This year’s recovery, after months of life under lockdown, stands out from previous ones; it started with inflation roaring back.
Normally the symptom of overheating in a dynamic economy reaching full speed, inflation this time reflects a weakened economy taken by surprise. It was hard for anyone under lockdown on government support to believe that a solution for living with a new virulent disease would be found so quickly. It makes for a happy end to social distancing, but it also creates a new type of economic havoc.
The rush to go back to normal is being limited by the constraints of a globalised world. Differences in vaccine availability in various parts of the world have resulted in a global upturn more sequenced than synchronised. Bottlenecks in shipping and resource limitations are creating shortages. Delivery times are near all-time highs, while firms are still working overtime to replenish depleted inventories. With people not yet ready or able to return to work, firms are having difficulties hiring. In the US, among the most advanced in terms of vaccinations, prices are rising.
One must step out of the business cycle rationale to understand it properly. Business cycles are generated by fluctuations in demand. This time, the shock came from the supply side. Disrupted global production chains and labour markets keep supply from rising to satisfy demand. Inflation accelerates while industry capacity utilisation, employment rates and key commodities levels all remain below pre-Covid levels. Inflation appears just as growth begins to accelerate.
And it is for this reason that inflation will subside. It is not taking place anywhere near the peak of a cyclical expansion, where factors of production are in full use. Ample slack remains in the labour market, which will prevent wages from rising meaningfully. For the bottom fifth of US wage earners, fiscal support roughly doubled their annual income, which may create an artificial tightening in labour markets. But government programmes will be phased out in the autumn and labour shortages should ease. Supply chain bottlenecks, related to the an early reopening, will resolve with time.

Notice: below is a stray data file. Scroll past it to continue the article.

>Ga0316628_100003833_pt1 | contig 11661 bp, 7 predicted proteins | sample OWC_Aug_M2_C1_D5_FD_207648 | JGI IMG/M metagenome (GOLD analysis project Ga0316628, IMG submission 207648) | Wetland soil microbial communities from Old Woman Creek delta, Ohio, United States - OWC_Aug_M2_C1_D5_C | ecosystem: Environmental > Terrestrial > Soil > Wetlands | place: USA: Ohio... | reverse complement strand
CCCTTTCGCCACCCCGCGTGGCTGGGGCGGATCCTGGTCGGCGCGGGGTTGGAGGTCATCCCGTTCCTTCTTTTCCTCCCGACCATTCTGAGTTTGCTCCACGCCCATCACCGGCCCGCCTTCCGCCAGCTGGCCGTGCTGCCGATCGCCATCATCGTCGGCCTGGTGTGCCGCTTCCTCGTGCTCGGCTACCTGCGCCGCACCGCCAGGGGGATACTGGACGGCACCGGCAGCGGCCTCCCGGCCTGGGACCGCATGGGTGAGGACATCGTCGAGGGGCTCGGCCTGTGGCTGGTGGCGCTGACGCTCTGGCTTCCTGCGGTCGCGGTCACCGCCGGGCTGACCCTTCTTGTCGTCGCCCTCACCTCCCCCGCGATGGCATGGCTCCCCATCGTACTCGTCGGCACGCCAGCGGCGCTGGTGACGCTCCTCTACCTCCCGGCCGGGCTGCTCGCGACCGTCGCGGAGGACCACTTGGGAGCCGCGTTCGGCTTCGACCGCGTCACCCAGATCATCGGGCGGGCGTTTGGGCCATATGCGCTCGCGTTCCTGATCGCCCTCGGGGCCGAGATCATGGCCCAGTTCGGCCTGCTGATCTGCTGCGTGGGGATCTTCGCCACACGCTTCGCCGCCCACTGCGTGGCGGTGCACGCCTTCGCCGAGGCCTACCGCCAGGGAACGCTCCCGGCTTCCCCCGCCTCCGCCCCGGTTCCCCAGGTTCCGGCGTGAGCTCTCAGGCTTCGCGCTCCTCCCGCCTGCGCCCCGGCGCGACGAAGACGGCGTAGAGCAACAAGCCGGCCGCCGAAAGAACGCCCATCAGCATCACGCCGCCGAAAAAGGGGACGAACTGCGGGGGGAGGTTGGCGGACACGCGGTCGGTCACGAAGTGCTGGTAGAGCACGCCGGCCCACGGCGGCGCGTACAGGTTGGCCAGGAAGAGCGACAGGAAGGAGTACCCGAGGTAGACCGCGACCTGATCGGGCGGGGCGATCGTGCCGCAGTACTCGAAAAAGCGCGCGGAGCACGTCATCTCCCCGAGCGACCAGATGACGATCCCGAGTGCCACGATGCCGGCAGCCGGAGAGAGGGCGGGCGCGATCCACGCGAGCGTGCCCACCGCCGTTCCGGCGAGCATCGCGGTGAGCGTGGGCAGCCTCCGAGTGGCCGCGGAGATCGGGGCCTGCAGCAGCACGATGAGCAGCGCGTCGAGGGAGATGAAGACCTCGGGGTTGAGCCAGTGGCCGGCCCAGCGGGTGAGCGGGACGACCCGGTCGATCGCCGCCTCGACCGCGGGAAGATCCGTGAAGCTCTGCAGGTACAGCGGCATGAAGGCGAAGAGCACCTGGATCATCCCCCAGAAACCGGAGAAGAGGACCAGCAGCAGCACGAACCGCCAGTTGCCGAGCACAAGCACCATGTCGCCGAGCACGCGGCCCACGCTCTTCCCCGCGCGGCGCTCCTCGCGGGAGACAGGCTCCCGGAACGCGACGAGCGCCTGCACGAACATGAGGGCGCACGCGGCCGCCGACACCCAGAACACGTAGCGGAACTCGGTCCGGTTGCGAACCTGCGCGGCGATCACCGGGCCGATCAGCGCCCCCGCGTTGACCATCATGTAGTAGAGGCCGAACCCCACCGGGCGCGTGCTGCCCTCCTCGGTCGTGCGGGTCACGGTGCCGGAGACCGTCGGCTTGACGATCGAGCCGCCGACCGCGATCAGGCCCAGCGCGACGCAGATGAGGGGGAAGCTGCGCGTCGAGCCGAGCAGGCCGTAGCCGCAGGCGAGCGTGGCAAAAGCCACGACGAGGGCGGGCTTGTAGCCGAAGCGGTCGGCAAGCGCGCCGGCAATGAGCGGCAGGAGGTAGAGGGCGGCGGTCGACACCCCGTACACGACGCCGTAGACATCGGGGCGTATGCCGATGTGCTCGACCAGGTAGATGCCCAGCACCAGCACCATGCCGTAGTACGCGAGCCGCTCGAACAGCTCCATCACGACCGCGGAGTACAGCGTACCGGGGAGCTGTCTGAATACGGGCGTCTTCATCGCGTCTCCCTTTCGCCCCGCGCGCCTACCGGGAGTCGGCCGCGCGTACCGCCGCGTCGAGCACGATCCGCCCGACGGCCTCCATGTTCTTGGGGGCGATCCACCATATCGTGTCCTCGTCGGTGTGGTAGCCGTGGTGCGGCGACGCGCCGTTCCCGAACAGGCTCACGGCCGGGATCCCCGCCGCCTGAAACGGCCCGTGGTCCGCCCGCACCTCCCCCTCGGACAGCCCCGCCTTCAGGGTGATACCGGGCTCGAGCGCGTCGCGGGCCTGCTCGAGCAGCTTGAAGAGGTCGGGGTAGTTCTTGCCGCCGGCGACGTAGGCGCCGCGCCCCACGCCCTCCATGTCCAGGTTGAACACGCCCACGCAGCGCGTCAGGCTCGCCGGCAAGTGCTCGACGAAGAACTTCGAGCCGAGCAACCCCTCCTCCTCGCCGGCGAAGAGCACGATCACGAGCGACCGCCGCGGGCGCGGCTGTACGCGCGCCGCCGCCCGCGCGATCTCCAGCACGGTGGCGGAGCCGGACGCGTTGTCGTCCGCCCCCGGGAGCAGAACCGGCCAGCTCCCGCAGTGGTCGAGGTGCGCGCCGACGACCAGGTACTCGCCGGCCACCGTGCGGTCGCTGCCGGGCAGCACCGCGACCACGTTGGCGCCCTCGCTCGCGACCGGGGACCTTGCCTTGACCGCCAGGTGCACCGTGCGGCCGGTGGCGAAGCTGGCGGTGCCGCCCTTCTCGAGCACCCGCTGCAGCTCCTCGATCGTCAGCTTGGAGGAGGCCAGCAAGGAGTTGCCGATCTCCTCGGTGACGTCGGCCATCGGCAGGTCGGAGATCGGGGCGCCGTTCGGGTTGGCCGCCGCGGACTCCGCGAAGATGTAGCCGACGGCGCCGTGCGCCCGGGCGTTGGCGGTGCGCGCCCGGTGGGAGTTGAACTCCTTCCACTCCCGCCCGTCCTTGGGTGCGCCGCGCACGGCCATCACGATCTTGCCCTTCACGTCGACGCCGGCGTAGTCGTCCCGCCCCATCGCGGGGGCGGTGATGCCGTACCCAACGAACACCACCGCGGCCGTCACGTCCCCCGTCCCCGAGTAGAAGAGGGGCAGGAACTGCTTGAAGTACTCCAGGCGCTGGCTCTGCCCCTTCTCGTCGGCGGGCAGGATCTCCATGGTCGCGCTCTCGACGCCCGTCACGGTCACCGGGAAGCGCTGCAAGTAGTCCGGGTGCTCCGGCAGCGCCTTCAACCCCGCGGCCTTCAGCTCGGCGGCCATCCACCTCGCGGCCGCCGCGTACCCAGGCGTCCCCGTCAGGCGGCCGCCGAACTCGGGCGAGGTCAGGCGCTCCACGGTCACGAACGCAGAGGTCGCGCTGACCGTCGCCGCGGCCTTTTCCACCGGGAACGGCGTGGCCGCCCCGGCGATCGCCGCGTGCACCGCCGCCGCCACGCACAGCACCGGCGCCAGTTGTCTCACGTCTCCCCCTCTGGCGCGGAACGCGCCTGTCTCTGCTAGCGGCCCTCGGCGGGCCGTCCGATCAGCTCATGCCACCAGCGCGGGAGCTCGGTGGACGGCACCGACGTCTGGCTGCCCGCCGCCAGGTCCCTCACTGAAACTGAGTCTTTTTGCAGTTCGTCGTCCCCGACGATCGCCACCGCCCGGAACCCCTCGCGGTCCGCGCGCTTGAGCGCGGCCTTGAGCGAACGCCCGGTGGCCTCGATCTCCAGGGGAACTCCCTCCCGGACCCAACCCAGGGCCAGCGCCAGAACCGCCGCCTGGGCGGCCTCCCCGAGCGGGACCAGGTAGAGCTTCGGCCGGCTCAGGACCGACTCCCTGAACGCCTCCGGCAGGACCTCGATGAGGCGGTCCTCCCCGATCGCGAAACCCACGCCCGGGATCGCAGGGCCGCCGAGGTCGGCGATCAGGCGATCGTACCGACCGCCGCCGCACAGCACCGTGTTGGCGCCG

Crucially, even if supply disruptions last for longer than expected, their impact on inflation can only fade if wages do not rise. The 70s are long gone and widespread wage indexation is a thing of the past.
Early evidence points towards disruptions being on the mend. Data show that US manufacturing inventories in sectors driving inflation, such as vehicles and energy, returned to pre-Covid levels by the end of the first quarter. Together with waning base effects, this should push inflation sharply down by the turn of the year.
The Federal Reserve remains calm and committed to keeping a watchful eye on undesirable inflation pressures. Its dual mandate, coupled with a new attention to social equity, including ethnic- and gender-based unemployment, gives the Fed room to manoeuvre before removing support. While growth and inflation forecasts were upgraded considerably in the latest Federal Open Markets Committee meeting, unemployment expectations were not. Markets appear to understand the message. Yet, they will use every new data and dot plot as a test.
Strong growth with no persistent inflation is likely to present many investment opportunities. This is particularly true in Europe. There is less of a risk of a policy driven consumption boom than in the US, given wage replacement was less than complete. Also, the Next Generation EU programme galvanises investment rather than consumption, with the prospect of raising potential growth and alleviating future inflation pressure. A scenario of accelerating growth with no tapering fears is the most supportive markets can hope for.
Looking further ahead, there is a concrete chance that euro area growth will normalise at a higher level than that of the last decade. The NGEU plan is focused on investment in key growth areas, such as the digitalisation and greening of the economy. Facilitating public investment in countries where it had been cut brutally after 2008, NGEU funds could increase productivity meaningfully if well spent.
The euro area has also finally tackled some of the institutional inconsistencies that have been preventing it from achieving its full growth potential. It now has a proactive and effective central bank, a safety net for governments undergoing liquidity problems, a system of fiscal transfers to smooth uneven growth shocks and a sizeable pool of safe and liquid assets denominated in its own currency. All this is not lost on long term investors. Net foreign direct investment inflows are hovering around all-time highs. Even though the direction of travel is clear, the ride may still prove bumpy.
Agnès Belaisch is Chief European Strategist, and Matteo Cominetta is Director of Economic Research at Barings.